Japan: AWOMB – a lunch like no other in Kyoto


People always tell me they love Kyoto more than any other part of Japan. I didn’t think I would agree with them until I visited Kyoto myself and witnessed how culturally different Kyoto was from the rest of Japan, with a unique blend of modern and traditional elements. Just steps away from Gion Shijo train station, we found ourselves wandering around a quiet and historic area of Kyoto that was beautiful and tranquil. We had made reservations to AWOMB Gion Yasaka few months prior to our trip and to my surprise, the restaurant was located in the middle of this quiet neighbourhood.

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AWOMB has several locations with different reservation policies to each. Around the time of our visit, reservations were only accepted via phone so we resorted to our Airbnb hostess who kindly secured a reservation months in advance for us. I’ve since double checked their website and they do accept online reservations currently. The entire experience at AWOMB Gion Yasaka was truly unique and something you can’t experience anywhere else. Given the fact the restaurant was located in a residential neighbourhood, AWOMB kept the traditional Japanese home layout as part of their restaurant decor. Upon entering, we were kindly asked to take off our shoes and was seated promptly.


The servers didn’t really speak English so it was a little difficult to understand what was going on however we pointed out to them what we wanted and soon enough our “decomposed bento” with sushi ingredients arrived. Our waitress gave us several pieces of paper that explained in English the different components to the Teae Sushi and how to eat it.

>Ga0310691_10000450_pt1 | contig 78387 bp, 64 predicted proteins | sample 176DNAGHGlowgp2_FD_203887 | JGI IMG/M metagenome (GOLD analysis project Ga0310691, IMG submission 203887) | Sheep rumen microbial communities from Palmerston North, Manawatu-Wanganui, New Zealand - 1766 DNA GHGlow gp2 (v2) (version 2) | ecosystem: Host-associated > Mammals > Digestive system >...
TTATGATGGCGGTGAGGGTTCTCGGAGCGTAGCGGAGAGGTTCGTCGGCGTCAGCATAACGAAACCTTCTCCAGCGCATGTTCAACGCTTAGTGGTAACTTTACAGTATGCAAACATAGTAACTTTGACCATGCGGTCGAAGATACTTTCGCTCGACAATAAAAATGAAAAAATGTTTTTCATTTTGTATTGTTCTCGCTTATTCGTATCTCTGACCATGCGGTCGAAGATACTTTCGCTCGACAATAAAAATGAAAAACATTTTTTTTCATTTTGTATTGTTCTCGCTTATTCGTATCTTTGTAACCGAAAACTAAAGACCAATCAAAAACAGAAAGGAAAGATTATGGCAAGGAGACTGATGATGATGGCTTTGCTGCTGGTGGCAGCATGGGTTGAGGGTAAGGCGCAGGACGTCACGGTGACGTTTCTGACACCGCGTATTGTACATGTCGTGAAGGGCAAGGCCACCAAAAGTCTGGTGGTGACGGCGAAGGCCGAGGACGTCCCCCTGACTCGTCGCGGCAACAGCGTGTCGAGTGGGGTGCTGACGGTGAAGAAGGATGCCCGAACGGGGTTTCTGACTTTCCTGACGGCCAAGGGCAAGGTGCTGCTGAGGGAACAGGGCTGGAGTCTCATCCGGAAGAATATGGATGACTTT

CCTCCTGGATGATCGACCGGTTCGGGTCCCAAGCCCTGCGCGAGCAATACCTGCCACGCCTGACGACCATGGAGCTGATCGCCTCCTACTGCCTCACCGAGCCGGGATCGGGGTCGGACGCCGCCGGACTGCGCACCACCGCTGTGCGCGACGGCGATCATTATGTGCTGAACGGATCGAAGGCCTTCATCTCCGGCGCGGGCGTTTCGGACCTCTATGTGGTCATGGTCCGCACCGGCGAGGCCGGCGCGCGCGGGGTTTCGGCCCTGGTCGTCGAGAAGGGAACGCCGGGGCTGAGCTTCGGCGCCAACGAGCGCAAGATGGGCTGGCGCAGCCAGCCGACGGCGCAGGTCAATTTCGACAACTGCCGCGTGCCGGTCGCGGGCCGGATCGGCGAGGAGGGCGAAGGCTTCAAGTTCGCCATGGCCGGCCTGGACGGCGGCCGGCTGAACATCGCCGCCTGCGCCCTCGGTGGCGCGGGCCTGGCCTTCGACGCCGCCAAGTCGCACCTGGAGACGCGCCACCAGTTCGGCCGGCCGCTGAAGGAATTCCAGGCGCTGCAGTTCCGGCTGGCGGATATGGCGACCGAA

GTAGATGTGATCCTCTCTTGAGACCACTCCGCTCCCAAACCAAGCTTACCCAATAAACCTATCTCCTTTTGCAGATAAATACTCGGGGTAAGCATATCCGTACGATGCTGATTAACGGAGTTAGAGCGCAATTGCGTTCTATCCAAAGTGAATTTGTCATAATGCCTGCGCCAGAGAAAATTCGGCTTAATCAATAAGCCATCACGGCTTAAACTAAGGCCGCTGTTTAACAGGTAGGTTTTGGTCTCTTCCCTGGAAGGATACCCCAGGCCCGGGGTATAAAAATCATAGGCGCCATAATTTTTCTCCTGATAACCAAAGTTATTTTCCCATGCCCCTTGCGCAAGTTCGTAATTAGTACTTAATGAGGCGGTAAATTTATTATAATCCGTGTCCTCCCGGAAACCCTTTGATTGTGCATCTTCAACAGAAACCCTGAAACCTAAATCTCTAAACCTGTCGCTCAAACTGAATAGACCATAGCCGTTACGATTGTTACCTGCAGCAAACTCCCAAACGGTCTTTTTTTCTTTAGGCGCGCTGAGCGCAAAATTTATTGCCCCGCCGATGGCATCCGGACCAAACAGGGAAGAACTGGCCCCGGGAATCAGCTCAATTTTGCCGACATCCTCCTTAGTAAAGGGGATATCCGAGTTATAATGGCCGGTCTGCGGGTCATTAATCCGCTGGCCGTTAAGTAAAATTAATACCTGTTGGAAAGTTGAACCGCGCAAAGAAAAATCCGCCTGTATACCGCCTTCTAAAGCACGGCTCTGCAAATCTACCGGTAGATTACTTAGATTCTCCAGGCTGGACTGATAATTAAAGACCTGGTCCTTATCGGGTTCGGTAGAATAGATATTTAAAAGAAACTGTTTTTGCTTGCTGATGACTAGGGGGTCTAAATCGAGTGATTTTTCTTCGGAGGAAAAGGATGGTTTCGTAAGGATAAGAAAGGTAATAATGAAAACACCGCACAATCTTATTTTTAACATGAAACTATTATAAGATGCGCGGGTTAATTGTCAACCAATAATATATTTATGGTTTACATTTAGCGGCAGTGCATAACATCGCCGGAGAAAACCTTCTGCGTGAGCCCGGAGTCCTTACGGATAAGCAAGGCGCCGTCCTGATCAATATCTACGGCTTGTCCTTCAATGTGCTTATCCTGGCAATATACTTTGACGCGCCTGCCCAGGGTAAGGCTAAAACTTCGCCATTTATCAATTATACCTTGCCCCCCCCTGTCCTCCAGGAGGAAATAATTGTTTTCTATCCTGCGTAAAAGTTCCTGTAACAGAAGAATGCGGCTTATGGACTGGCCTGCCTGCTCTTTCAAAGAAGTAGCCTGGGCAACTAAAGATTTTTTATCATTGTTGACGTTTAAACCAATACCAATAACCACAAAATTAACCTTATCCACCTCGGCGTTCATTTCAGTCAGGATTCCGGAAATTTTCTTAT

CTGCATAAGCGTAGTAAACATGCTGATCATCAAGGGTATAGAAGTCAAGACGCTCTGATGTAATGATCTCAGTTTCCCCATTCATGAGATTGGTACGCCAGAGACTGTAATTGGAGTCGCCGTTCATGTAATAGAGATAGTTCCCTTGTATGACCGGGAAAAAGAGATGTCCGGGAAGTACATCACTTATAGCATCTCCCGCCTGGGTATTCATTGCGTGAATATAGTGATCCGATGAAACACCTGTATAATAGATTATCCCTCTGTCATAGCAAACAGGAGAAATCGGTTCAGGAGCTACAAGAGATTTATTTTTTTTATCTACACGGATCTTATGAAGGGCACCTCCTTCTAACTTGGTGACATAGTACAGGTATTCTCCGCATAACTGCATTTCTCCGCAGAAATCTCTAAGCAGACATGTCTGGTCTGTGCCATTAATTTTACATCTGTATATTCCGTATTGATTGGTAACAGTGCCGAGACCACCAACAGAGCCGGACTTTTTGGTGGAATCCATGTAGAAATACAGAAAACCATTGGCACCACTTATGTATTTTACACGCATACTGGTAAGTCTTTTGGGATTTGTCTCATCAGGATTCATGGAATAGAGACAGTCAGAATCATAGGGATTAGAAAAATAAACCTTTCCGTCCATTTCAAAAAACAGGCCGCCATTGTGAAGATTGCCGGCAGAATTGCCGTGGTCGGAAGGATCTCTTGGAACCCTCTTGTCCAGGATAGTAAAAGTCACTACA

Teae Sushi is freely combining raw sliced fishes, side dishes and condiments. All the ingredients you find in the boxes are made in Kyoto. If you want a change of taste to your box, it is also recommended to add stock to the ingredients by pouring it into the rice & eating everything together.

The stock is served in the teapot on a mini candlelit stove and it is recommended to heat the stock on the stove for 15 minutes before pouring it onto the rice.


We were lucky to be seated right in front of the garden and we were able to enjoy our lunch peacefully while looking out to all the greenery in the garden.



For dessert, we opted for AWOMB’s Kokeyama – which is Mascarpone cheese with matcha. It’s a tiramisu-like dessert from the moss garden of Kodai-ji. The texture however, is a bit more chewier (like mini tapiocas). This dessert was actually pretty light for a “tiramisu” and so incredibly good.



If you’re visiting Kyoto and looking for something that is more a culturally immersing experience, I would recommend AWOMB. Be sure to check out their website for locations and reservation policies.

That’s it from me guys! Hope you guys find this post helpful & be sure to leave a comment if you have any questions or tips you want to add as well! If you’re heading to Japan, feel free to also check out my other Travel Japan Posts Here

Written by Grace Yeung
Edited by Eden Yeung




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